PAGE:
After having been given the green light by the state’s General Assembly in late February, as expected, Senate Bill 1126 was signed into law on March 22, 2019, by Governor Ralph Northam (D), making it a strong possibility that the state of Virginia could see casino gambling by 2022.
According to The Roanoke Times…
Via the legislation, the Joint Legislative Audit and Review Commission (JLARC) is directed to conduct a comprehensive study of casino gaming regulations in the state, with the report generated to be submitted by the 1st of December this year. The new law additionally establishes framework for gaming to be overseen by the Lottery Board and would also allow for voter referenda on the subject to be conducted by certain localities.
Referenda limited to three cities:
SB 1126 allows for commercial casinos to be constructed in Bristol, Danville and Portsmouth, three economically challenged cities in the southeastern U.S. state. The law also paves the way for Pamunkey Indian Tribe-owned and operated casinos in Richmond and Norfolk.
After receiving federally recognized status in January 2016, the Virginia tribe revealed in December 2018, that it was in the midst of negotiations with the city of Norfolk for a $700 million casino project.
“still committed to doing the project in Bristol”
The bill could also bring to fruition the $250 million Bristol Resort and Casino project brought by longtime Southwest Virginia business leaders, Jim McGlothlin and Clyde Stacy for the vacant Bristol Mall.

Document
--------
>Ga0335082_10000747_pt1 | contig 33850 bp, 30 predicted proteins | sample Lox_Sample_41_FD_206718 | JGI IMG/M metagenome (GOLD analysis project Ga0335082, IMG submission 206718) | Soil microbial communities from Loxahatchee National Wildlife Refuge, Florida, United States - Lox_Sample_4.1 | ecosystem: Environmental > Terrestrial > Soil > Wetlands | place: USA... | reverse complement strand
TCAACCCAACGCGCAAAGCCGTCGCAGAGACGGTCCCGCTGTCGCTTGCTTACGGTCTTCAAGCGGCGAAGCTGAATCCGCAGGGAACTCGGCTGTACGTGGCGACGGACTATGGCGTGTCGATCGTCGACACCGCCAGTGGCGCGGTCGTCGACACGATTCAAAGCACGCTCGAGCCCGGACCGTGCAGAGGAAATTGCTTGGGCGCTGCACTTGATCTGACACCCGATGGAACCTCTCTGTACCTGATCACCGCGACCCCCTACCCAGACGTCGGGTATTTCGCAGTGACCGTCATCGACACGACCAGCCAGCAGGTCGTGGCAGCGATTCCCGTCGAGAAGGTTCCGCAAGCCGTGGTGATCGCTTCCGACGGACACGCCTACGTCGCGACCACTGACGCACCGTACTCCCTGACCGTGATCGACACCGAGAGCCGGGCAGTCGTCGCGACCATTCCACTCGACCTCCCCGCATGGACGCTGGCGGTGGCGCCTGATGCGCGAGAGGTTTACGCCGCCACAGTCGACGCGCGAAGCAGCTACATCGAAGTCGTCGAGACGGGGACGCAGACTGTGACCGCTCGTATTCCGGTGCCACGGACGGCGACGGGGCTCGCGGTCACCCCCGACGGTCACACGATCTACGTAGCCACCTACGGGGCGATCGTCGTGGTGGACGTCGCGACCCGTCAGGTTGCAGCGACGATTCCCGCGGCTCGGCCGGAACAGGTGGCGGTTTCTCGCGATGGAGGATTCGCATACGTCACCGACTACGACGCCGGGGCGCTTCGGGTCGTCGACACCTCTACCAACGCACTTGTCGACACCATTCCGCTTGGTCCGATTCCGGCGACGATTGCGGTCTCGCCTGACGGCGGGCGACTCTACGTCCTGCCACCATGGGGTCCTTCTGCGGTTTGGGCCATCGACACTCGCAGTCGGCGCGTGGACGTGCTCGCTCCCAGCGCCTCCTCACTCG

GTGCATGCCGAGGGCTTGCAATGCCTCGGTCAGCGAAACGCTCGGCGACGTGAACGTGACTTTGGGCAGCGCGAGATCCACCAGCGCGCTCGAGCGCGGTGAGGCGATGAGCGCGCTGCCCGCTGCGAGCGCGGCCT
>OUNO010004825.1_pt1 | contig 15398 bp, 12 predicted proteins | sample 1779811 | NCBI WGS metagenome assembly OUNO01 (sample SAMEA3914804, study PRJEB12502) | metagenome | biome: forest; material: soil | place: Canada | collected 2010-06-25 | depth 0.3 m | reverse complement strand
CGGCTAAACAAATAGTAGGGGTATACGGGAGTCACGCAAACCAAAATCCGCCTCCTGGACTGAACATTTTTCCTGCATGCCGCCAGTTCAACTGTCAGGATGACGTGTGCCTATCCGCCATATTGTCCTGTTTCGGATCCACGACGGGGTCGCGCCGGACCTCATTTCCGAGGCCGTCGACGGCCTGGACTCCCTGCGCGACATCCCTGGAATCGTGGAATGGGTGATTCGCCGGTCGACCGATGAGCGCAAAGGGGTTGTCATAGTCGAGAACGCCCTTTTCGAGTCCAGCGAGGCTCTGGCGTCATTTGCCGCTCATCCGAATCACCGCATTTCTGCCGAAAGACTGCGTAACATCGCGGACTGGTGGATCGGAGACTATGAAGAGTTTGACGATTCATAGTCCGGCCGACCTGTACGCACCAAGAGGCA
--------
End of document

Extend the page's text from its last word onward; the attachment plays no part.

Stacy’s company, Par Ventures LLC, finalized its acquisition of the Bristol Mall for $2.6 million on June 6, 2018.
Commenting on the action by Governor Northam, a spokesman for the Bristol project said in a statement…
“We are looking to stay engaged and working to see this through the process and we are still committed to doing the project in Bristol. We’ve got a ways to go but there is a commitment by lots of parties to go through this process that will hopefully allow us to move forward.”
The General Assembly must re-enact the legislation during its coming 2020 session, and if that happens, a series of deadlines must be established.
Only certain cities meeting the criteria outlined in the bill would be permitted to add casino gaming.
Also stipulated in the bill, projects must meet a $200 million minimum capital investment in land, infrastructure, facilities, furnishings and equipment, before a gaming license would be issued.